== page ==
As the sole proprietor of your business, there is literally no distinction between you and the business. You earn all of the profits outright. But, because there is no distinction between your small business and you personally (as sole proprietor) you are held to be completely responsible for any losses or liabilities suffered by your business. This means that if a customer takes you to court, you alone are financially responsible for covering litigation costs and restitution fees.
It’s for this reason and others that you need business insurance for sole proprietors. Without it, you could be heading to bankruptcy.
You are the business, and vice versa
Sure, while being the sole proprietor guarantees you and you alone all the profits of the business, you are also the business. This means you are solely financially responsible for employee salaries, meandering sales, debt repayment and consumer backlash.
If a product you sell causes harm to a customer, they can sue you. If you’re already struggling paying rent for your shop and paying your employees, can you afford the costs associated with a lawsuit? Most likely not. You can be taken to court by your employees, vendors, customers and even your landlord. Eight out of 10 small businesses close their doors just after a year in business. As a sole proprietor, your odds of staying in business without insurance are infinitesimal if you get taken to court. Policies like small business interruption and professional liability insurance will cover your legal fees and keep your business afloat if someone tries to take you for all you’ve got.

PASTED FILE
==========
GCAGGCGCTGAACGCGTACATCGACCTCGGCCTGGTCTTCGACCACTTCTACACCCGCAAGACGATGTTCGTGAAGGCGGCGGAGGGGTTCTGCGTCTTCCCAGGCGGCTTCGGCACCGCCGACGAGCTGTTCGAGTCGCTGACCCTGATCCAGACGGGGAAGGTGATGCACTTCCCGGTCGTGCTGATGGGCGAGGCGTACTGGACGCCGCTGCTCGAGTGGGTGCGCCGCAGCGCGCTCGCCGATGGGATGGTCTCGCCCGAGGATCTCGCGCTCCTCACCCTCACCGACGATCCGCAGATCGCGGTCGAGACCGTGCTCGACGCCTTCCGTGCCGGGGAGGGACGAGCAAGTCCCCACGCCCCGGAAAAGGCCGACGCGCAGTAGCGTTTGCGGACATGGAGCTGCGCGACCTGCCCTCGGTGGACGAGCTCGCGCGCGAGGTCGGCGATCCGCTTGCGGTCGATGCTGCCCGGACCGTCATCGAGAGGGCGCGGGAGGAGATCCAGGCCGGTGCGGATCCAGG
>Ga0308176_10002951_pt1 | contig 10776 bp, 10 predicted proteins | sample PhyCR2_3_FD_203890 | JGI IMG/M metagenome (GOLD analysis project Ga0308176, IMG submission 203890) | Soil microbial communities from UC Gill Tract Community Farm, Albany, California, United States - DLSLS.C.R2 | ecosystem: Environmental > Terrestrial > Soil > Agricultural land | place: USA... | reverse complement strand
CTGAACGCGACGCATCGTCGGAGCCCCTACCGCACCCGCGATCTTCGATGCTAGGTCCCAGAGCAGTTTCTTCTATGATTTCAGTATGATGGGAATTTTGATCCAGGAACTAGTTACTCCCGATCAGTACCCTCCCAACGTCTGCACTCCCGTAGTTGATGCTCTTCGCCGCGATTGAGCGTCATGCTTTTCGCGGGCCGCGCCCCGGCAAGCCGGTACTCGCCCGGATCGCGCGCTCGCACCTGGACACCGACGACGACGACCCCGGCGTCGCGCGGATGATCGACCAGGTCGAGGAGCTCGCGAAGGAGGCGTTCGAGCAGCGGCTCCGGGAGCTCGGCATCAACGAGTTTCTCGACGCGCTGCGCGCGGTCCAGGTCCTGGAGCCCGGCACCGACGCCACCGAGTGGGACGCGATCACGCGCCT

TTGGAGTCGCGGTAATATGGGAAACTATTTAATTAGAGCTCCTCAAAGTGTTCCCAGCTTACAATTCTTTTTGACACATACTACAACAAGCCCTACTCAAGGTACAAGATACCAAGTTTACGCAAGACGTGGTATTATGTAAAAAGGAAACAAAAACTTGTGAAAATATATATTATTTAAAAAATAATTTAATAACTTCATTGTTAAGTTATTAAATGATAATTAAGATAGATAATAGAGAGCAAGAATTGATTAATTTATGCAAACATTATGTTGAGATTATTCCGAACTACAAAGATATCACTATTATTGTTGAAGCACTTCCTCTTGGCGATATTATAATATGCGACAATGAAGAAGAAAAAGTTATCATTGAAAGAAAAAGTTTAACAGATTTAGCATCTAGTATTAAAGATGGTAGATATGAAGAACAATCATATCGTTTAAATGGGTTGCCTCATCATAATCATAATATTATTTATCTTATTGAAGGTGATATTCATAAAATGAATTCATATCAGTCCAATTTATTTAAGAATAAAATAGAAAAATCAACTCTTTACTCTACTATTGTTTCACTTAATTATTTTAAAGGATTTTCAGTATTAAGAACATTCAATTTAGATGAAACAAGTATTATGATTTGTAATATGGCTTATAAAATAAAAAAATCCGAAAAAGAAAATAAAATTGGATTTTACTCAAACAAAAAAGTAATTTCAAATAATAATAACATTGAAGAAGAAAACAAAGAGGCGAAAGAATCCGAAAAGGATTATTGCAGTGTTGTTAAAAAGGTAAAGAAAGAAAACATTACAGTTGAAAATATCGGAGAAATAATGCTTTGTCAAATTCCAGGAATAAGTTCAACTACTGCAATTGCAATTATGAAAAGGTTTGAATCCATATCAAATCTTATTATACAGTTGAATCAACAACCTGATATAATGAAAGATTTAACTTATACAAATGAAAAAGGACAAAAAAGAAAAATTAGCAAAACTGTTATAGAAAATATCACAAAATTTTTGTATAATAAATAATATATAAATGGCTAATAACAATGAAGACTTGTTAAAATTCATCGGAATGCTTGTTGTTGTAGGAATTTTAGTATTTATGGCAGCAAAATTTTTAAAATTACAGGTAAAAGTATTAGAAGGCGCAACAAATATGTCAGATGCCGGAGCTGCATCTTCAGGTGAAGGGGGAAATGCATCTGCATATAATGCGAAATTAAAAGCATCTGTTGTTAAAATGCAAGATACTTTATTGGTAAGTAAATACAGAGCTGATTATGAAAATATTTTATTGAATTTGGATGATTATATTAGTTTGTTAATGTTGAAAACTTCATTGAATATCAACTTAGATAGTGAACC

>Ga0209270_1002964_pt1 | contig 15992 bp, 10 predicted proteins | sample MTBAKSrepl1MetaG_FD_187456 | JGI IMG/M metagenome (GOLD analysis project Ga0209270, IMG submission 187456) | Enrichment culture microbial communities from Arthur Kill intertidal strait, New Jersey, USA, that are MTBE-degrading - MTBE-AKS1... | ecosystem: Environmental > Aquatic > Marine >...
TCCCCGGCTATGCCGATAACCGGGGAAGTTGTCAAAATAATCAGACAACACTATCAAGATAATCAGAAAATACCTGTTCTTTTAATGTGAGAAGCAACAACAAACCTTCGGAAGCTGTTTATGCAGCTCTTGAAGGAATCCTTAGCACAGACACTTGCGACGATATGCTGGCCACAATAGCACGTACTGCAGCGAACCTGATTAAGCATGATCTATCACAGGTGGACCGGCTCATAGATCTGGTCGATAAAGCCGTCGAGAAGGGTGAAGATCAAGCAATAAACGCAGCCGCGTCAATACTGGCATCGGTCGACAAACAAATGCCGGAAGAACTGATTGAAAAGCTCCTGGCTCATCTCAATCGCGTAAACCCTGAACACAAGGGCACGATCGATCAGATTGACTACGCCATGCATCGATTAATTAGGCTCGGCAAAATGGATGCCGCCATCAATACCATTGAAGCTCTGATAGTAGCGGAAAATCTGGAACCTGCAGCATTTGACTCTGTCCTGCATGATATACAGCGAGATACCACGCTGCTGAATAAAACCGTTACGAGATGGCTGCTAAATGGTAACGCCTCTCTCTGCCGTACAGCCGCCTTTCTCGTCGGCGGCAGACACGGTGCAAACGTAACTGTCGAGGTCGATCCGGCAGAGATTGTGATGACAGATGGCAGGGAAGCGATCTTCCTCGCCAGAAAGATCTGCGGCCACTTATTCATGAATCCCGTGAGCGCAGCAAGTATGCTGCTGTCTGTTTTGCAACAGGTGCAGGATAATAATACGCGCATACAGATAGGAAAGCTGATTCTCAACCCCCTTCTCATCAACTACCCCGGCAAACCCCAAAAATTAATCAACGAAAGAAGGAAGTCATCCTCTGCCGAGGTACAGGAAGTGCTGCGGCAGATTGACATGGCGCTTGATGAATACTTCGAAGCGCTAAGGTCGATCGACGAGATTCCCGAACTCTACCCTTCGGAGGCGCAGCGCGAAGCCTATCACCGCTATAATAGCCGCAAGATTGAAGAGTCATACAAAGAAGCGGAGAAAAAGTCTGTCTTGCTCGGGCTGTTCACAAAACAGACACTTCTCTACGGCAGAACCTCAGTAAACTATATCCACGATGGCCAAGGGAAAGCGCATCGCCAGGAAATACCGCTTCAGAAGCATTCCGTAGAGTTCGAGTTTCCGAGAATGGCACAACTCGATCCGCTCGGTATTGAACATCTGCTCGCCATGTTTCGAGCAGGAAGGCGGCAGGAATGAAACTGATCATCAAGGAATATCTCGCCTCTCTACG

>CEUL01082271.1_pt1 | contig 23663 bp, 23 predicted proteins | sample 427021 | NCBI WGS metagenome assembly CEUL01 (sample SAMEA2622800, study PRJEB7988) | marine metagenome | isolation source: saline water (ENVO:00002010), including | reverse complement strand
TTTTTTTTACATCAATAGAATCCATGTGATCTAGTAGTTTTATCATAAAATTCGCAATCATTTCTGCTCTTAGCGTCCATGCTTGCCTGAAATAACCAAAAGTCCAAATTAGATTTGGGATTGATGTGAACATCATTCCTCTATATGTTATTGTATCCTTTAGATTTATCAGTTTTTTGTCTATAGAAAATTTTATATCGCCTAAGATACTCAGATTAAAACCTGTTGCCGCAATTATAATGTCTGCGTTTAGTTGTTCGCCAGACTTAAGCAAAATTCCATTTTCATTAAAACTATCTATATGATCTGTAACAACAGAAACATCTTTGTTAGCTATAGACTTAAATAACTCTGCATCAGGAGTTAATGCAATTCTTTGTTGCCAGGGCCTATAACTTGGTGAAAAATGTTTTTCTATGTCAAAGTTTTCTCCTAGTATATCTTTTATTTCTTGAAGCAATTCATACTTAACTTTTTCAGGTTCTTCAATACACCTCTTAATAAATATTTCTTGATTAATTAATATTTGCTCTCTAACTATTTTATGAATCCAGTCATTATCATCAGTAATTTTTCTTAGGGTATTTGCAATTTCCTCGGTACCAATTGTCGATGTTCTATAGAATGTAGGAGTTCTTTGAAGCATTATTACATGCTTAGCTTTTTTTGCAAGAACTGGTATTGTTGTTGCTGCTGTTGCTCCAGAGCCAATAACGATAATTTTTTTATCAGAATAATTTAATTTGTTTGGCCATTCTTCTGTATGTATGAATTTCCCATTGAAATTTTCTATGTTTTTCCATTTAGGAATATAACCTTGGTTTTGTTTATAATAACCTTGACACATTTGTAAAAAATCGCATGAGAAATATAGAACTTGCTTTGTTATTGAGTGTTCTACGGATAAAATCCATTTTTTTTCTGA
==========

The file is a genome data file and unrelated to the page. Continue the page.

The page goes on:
Responsible for property damages
If the shop or office you are renting is destroyed by fire or other natural disaster, damaging your equipment or product beyond repair, you (again) are solely financially responsible for making the repairs and getting the replacements. However, with a general liability insurance and business interruption insurance package, you will be financially covered for the rebuilding and replacement of the property that was lost, at only the cost of the annual insurance premium and a deductible.
Responsible for liability
If an employee is injured on the job and you do not offer workers’ compensation, said employee can sue you for medical fees, disability and loss of independence. Worse still, if an employee should die as result of their injuries, the family can sue you for a lifetime’s worth of lost wages and funerary costs.
Nothing can be worse than an employee getting hurt on the job or losing their life. To protect your employee (and yourself) invest in workers’ compensation. Workers’ compensation covers medical fees, lost wages, therapy and disability.
Homeowners insurance doesn’t cover small business losses
If you’re running your business out of your home and assume your homeowners insurance will cover an unforeseen accident, think again. If equipment is destroyed or you’re hurt doing something work-related, because your homeowner’s insurance agent wasn’t given the full-breadth of what goes on in the home, you’ll be denied coverage. A home business insurance plan will cover you, and bundling policies will get you a discount on your premium.
You can’t take care of everything, so let CoverHound take care of you. For a free small business quote, click here. If you store a lot of sensitive customer or business information electronically, you should also consider a cybersecurity insurance policy.